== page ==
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Donaldus Minimus

Donaldus Minimus

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Published by Robert F Jursik

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Published by: Robert F Jursik on Apr 27, 2011
Copyright:Attribution Non-commercial

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04/27/2011

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From the founding of the United States, it has been the hallmark of our republicto employ an egalitarian approach to choosing leadership. Americans have perpetually gloried in the fact that anyone could be president. The Constitution itself sets only two requirements: that the president be a natural-born citizen and at least 35 years old. Beyond that, his education, experience, wealth, health, geographic location, marital status, choice of car or his favorite foods are all left to the discernment of the voters. A cache of qualifications that generous has yielded the nation with a wide range of chief executives, from the grandest (Washington) to the sorriest (Carter) to the clueless (Obama). Celebrity billionaire Donald Trump is the perfect embodiment of this principle,and of its implicit caveat: yes, anyone can be president - but not everyone should. Throughout his entire life, Trump has made his special vocation the "Art ofthe Deal," trading in New York commercial real estate with an intoxicating blendof mercurial capitalist aggression and a populist appeal to consumers. Trump isequally comfortable reviewing the construction details of an 80-story skyscraper as he is hawking Double Stuf Oreo cookies - and the same man who has brought the world Trump: The Board Game, Trump ties, Trump fragrances, Trump University,Trump bottled water, and most recently Trump vitamins is carefully planning hismost challenging marketing feat yet, Trump - the presidency. "The Donald," should he decide to actually run, would enter the crowded field ofcontenders with two critical advantages and one overwhelming disadvantage. First, the advantages: Trump - who at one time was referred to by the financialtypes as a "Master of the Universe" - would show up to the presidential poker game with a bankroll well north of ten figures. He is the only candidate capable of deciding - today, now - to loan himself $200 million for the campaign, and STILL have hundreds of millions more in his wallet. That available capital, and theevident sheen that attenuates to it, allows Trump a degree of flexibility othercandidates can only dream of. While the Buddy Roemers of the world have to seriously consider spaghetti suppers as fundraisers, Trump is buying TV time, bumperstickers, web designers, and some of the best campaign staff available. Leave it to Newt Gingrich to toil in the fields of politics for a generation, earning peanuts for his trouble. Trump is playing a whole different game, a campaign Ferrari against a slew of Ford Escorts. Second, if Donald Trump has demonstrated anything over the years, it has been the utter impossibility of anyone managing him. Trump is liable to say anything, do anything and go anywhere his will and his money are capable of taking him. What is the likelihood of some veteran campaign strategist sitting down with Trumpand earnestly begging him, "Please, Donald, stop talking about Obama's birth certificate." There are few salesmen alive better than Trump, and no product at which he is better at hustling than himself. Convinced of his superior skills – whichwere tempered in the regular knife fights of New York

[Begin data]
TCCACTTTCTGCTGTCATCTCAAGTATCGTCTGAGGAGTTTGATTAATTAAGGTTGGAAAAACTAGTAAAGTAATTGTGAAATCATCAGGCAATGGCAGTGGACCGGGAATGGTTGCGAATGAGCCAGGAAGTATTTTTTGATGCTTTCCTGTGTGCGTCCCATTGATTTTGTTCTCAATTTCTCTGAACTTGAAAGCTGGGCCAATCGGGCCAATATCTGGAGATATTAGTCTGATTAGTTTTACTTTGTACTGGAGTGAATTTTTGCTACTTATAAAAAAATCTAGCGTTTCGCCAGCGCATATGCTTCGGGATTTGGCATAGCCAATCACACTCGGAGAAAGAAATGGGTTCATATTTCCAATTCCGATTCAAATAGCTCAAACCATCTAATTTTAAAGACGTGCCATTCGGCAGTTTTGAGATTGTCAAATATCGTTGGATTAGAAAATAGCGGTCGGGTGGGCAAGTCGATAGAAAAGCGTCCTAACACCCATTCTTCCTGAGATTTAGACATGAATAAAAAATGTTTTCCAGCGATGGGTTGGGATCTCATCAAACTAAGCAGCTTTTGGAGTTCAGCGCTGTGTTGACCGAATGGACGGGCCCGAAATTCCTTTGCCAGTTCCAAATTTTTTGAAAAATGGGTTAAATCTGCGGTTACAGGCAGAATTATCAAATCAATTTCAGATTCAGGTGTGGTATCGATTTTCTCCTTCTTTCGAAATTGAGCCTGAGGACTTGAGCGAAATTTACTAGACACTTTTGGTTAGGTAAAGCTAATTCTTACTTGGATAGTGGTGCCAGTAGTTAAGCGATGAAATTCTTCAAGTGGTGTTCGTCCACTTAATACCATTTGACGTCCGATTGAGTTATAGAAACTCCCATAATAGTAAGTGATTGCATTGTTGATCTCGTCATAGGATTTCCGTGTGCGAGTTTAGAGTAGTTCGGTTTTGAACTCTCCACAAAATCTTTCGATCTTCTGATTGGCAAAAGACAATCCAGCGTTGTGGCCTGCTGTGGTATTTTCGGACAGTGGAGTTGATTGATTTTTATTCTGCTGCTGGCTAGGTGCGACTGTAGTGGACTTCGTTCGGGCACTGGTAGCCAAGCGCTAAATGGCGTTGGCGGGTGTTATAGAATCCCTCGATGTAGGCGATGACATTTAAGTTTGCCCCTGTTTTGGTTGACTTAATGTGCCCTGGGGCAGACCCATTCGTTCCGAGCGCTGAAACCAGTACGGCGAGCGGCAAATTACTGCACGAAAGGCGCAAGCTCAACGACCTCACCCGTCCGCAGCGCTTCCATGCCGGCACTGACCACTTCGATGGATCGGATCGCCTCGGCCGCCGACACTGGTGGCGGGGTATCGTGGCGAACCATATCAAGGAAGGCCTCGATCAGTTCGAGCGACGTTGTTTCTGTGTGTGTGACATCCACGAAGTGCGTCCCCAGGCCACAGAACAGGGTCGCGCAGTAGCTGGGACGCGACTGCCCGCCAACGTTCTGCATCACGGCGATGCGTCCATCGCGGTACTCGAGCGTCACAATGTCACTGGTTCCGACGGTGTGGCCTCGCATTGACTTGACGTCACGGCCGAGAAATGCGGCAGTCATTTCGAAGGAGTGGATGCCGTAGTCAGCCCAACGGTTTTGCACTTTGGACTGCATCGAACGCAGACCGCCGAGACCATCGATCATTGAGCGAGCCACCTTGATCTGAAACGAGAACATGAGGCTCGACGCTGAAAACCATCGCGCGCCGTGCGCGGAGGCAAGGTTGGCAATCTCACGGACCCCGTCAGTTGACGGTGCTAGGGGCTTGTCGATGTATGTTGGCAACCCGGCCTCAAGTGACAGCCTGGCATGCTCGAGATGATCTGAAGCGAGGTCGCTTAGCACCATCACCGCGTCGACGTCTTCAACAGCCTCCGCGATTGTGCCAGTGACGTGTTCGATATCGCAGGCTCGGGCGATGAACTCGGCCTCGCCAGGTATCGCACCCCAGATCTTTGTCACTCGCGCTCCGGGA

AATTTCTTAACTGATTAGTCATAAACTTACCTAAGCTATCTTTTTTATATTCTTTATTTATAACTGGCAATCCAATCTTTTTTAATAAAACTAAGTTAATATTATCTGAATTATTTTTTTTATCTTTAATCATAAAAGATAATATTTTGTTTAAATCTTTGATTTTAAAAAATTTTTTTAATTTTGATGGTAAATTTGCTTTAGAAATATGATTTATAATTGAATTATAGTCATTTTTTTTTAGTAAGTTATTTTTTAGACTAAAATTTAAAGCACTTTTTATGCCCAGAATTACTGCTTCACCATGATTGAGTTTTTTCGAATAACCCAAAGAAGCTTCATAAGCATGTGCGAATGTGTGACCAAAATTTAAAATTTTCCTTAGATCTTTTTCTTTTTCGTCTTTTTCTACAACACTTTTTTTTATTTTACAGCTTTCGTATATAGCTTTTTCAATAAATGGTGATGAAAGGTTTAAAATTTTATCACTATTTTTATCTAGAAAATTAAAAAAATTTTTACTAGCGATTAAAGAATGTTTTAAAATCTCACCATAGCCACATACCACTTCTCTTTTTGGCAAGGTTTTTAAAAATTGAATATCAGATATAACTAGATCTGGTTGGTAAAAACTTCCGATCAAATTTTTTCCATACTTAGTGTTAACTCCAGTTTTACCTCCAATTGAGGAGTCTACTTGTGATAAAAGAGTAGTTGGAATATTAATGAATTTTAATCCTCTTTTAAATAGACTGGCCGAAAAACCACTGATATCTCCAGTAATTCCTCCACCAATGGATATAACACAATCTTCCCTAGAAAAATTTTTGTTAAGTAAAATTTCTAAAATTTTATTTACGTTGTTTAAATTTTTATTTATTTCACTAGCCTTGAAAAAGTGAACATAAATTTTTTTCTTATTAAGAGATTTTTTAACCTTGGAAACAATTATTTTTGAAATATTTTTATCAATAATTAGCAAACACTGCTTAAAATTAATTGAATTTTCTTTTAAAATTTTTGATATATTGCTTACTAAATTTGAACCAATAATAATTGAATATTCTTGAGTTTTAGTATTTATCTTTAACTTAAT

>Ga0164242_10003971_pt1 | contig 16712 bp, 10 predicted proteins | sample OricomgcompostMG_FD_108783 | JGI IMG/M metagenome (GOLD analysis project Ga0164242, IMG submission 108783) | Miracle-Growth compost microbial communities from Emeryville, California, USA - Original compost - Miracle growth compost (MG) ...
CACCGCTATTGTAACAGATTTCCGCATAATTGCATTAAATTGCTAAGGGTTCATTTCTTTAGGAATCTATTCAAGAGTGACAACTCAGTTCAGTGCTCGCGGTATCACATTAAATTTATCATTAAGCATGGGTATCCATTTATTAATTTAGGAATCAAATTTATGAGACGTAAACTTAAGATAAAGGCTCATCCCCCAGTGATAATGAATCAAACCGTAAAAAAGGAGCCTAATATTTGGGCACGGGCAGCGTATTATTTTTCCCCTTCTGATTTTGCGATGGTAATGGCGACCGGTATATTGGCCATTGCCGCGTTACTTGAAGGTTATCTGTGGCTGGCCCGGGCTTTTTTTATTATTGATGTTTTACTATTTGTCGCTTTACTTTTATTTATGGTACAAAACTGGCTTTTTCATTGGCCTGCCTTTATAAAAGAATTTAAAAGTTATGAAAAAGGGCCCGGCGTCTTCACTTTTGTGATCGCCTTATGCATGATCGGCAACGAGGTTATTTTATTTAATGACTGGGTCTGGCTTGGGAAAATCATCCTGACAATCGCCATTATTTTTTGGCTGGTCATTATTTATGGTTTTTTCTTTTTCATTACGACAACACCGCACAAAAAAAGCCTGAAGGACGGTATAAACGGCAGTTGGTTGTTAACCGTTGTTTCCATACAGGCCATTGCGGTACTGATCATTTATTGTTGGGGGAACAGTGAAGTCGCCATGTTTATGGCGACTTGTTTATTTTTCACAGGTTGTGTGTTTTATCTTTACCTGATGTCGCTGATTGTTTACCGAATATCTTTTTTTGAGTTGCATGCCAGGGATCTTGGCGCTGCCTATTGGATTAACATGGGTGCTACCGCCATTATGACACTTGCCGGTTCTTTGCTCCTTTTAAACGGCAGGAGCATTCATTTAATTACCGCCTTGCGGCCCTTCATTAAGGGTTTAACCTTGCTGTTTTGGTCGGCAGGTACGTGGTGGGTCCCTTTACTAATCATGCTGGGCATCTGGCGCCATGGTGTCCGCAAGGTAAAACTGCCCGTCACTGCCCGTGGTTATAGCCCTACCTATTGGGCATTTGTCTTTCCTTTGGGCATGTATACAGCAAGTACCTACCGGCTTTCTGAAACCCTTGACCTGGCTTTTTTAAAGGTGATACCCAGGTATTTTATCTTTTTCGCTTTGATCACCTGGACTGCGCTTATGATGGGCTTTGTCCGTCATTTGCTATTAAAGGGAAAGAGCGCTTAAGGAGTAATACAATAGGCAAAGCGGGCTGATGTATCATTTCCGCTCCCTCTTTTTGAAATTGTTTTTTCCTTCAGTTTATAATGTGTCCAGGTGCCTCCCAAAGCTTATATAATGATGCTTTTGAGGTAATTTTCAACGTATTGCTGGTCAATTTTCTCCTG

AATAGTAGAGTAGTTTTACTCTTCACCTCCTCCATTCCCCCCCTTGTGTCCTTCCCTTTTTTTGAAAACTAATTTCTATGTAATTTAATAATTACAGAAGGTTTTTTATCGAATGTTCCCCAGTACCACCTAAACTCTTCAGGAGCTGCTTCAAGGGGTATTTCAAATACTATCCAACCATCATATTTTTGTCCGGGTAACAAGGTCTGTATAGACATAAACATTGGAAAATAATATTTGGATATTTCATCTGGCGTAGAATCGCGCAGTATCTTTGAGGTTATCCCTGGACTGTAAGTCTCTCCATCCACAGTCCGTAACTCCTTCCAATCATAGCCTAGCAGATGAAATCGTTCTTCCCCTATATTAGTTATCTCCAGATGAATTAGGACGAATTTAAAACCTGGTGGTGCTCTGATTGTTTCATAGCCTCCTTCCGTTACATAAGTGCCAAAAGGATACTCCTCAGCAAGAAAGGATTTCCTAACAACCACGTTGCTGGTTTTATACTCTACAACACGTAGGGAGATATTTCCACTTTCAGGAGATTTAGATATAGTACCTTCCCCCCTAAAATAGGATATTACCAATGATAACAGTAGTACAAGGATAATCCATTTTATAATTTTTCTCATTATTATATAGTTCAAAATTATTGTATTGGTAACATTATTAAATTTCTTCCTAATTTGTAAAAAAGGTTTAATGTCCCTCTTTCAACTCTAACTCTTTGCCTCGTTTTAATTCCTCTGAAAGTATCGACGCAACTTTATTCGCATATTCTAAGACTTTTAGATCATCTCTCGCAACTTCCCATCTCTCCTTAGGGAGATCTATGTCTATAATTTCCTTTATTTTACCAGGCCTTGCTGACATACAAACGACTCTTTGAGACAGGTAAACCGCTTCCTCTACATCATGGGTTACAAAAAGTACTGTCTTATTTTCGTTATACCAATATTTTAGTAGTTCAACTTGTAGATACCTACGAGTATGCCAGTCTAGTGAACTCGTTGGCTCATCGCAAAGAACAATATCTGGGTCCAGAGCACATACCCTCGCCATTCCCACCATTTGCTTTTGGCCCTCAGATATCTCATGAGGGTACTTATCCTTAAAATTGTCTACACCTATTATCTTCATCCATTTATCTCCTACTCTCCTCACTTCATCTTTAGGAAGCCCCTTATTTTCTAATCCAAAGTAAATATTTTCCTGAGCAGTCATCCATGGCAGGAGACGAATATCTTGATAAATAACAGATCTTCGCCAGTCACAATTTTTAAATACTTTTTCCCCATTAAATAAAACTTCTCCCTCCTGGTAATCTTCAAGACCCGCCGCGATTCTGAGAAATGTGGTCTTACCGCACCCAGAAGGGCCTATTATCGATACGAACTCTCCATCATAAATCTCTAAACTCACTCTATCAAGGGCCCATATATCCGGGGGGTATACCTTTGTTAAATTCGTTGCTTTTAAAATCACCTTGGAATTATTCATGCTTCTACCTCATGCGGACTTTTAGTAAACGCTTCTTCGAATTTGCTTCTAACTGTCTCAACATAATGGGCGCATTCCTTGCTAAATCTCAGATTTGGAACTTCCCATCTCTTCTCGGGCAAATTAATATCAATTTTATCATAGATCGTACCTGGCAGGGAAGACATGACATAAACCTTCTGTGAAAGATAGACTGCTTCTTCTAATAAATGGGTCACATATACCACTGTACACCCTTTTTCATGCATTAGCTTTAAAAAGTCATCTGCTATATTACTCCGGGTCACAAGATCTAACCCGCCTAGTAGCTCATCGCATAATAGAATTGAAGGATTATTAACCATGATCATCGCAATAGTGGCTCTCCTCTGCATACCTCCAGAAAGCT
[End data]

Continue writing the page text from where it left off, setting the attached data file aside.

’s real estate markets - Trump would be cheerfully fearless in hitting opponents below the belt. Think his dalliance with Birther-ism is uncalled for? Just be glad he didn’t say the President was a “fat loser” like he did with The View co-host Rosie O’Donnell five years ago.In a political environment where the electorate grows weary with doublespeak, prevarication, puffery, and Jesuitical parsing, Trump’s sledgehammer bluntness and willingness to fight dirty has intrigued the voters and boosted his standing in the polls. The disadvantage: Trump’s personal character is a joke. While his expertise in business and finance may be self-evident, his comprehension of foreign policy or national security material is non-existent. Although intending to seek a Republican nomination, Trump’s party allegiance is apparently so fluid as to allow for campaign donations to the oily Rahm Emanuel, the (ahem) well-oiled Ted Kennedy and the nauseating Charlie Rangel. Republicans would also be asked to forget his running as a Reform Party candidate in 1999 as well as registering as a Democrat in

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